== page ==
Paying Negro Teamsters


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Civil War Harper's Weekly, March 7, 1863

We have posted our entire collection of Civil War Harper's Weekly newspapers online for your research and enjoyment. These old newspapers contain fascinating images and stories of the key elements of the War, and offer unique insights into this conflict.

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Nicholas Longworth

Jewish Persecution

Jewish Persecution

Queen of the West

Capture of the Queen of the West

Paying Teamsters

Paying Teamsters

Free People, Long War

How Free People Conduct a Long War

Battle of Vicksburg

Battle of Vicksburg


Madisonville, Louisiana

New Orleans

Poor of New Orleans



Vicksburg Blockade Runner

Running the Blockade at Vicksburg

Vicksburg Battle

Picture of the Battle of Vicksburg

Vicksburg Map

Map of Vicksburg

Napoleon Cartoon

Napoleon Cartoon




[MARCH 7, 1863.



ON page 148 we reproduce an illustration by Mr. Waud, representing THE PAYMENT OF THE NEGRO TEAMSTERS. Mr. Waud writes: "In the Army of the Potomac there are probably from 8000 to 10,000 negroes employed as teamsters. This is a business they are well fitted for, and of course it relieves an equal number of white men for other duties. A teamster's life is a very hard one, particularly at this season of the year. It does not matter how much it storms, or how deep the mud, subsistence must be hauled to the camps, and day and night, toiling along with tired horses and mules, the creaking wagons are kept busy carrying to and fro commissary, quarter-master, and ordnance stores, in addition to keeping the camps supplied with fire-wood. White teamsters have $25 a month. Colored men are paid $20, an increase of $10 a month on 'Contrabands pay' previous to the proclamation of emancipation.

"To a negro slave the ideal of social existence is to have their labor paid for as the white men do; consequently 'pay-day' has unusual charms for them. It is amusing to watch the effect of a handful of bills on the countenances of the colored ones as they receive their dues. Captain Howard, who is fond of a joke, would sometimes hand a particularly unsophisticated-looking darkey his money in large bills, tendering the next one a like amount in ones and half-dollar bills, thereby producing temporary but complete mystification in their souls. Some, like the old fellow represented in the sketch, would be so comically overcome by the joke of the whole performance that they hardly knew how to approach their funds, especially as they had been immensely overawed by the solemn ceremony of holding the end of the pen, while the clerk, Mr. Fury, wrote their names at the foot of the pay-roll.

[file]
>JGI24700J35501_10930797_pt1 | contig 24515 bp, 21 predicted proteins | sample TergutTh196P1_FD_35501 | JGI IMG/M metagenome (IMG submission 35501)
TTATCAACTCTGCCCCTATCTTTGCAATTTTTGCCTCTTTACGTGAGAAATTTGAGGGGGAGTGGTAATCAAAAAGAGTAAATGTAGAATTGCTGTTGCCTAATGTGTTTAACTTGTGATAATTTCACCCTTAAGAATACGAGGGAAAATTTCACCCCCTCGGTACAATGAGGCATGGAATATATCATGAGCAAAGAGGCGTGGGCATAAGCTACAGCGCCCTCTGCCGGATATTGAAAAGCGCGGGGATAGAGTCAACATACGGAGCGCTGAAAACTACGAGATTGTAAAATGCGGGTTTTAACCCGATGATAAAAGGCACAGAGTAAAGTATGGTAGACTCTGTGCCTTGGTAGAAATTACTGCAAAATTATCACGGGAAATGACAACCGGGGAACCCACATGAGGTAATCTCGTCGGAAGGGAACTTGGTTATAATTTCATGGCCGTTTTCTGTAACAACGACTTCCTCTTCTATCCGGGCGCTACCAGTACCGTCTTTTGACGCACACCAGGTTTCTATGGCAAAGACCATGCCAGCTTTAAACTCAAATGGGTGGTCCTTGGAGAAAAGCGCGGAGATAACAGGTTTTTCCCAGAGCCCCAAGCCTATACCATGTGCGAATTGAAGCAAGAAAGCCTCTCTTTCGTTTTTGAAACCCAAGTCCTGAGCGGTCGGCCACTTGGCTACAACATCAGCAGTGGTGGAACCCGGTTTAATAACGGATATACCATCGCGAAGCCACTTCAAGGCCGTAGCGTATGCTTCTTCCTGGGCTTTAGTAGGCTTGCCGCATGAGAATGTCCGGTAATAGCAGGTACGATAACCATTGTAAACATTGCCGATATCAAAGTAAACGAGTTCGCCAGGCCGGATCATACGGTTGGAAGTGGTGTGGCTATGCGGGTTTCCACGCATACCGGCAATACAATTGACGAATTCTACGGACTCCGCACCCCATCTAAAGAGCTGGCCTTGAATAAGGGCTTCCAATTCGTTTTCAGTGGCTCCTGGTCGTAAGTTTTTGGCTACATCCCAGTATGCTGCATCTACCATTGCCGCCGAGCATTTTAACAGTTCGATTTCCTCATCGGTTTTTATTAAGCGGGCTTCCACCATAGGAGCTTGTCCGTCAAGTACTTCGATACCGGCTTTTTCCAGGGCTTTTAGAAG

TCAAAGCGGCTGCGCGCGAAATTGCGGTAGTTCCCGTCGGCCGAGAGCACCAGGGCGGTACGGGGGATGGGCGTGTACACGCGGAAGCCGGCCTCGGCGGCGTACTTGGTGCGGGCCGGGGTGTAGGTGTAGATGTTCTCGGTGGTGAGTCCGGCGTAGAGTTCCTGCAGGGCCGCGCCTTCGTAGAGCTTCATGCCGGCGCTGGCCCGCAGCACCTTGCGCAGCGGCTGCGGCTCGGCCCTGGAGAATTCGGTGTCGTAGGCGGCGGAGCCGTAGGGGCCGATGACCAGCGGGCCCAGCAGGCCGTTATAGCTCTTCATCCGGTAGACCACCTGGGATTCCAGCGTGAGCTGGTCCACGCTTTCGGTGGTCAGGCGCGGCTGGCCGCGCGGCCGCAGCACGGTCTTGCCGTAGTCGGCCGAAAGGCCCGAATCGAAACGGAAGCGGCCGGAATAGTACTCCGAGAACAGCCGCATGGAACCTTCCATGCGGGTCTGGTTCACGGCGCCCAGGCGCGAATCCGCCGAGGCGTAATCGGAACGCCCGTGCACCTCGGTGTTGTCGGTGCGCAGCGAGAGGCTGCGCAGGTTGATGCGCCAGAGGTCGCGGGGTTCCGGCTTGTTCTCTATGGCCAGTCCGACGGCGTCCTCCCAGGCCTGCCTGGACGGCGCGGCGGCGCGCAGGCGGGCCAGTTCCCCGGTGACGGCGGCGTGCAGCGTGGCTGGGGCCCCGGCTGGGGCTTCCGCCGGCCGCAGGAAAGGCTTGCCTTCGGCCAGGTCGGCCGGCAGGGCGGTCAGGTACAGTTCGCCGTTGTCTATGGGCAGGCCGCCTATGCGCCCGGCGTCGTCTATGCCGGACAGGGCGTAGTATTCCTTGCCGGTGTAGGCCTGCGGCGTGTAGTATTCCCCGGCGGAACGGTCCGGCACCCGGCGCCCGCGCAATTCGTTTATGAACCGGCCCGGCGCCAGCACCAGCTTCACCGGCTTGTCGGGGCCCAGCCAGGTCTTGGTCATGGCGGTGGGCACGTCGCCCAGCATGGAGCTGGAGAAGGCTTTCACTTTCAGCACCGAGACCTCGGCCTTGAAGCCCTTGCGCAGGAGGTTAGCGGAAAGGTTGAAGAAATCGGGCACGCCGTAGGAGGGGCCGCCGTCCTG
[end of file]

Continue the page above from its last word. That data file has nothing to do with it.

"No band of niXXer minstrels could hope to equal in comic effect a party of these fellows, with their wonderfully held together rags, their comic heads .of wool, often encased in a turban, their black-snakes (technical for whips), and great variety of expression. Many of them are very wild, and need strict management to keep them in order. They appear, however, in most cases to realize the advantages of their new position, and do as well as can be expected."





"History, if it be not the merest toy, the idlest pastime of our vacant hours, is the record of the onward march of Humanity toward an end. Where there is no belief in such an end, and therefore no advance toward it, no stirrings of a Divine Word in a people's bosom, where not as yet the beast's heart has been taken away, and a man's heart given, there History can not be said to be. They belong not, therefore, to History, least of all to sacred History, those Babels, those cities of confusion, those huge pens, into which by force and fraud the early hunters of men, the Nimrods and the Sesostrises drave, and compelled their fellows: and Scripture is only most true to its idea while it passes them almost or wholly in silence by, while it lingers rather on the plains of Mature with the man that 'believed God and it was counted unto him for righteousness,' than by 'populous No' or great Babylon, where no faith existed but in the blind powers of nature, and the brute forces of the natural man."—TRENCH'S HULSEAN LECTURE, The Unity of Scripture.

WE have known hitherto in this country so little of the actual realities of war on a grand scale, that many are beginning to look upon the violent opposition to the Government, and the slowness of the progress of our arms, as signs of hopeless discouragement. History, however, shows us that these are the inevitable incidents of all wars waged by a free people. This might be abundantly illustrated by many remarkable events in English history, from the days of the great Rebellion down through the campaigns of the Prince of Orange, and of Marlborough, to the wars which grew out of the events of the French Revolution. War is always entered upon amidst a vast deal of popular enthusiasm, which is utterly unreasoning. It is the universal voice of history, that such enthusiasm is wholly unreliable in supporting the prolonged and manifold burdens which are inseparable from every war waged on an extensive scale, and for a long period. The popular idea of war is a speedy and decisive victory, and an immediate occupation of the enemy's capital, followed by a treaty of peace by which the objects of the war are permanently secured. Nothing is revealed to the excited passions of the multitude but dazzling visions of national glory, purchased by small privations, and the early and complete subjugation of their enemies. It is, therefore, not unnatural that at the first reverse they should yield at once to an unmanly depression, and, giving up all for lost, they should vent upon the Government for its conduct of the war, and upon the army and its generals for their failure to make their dreams of victory realities, an abuse as unreasoning as was their original enthusiasm.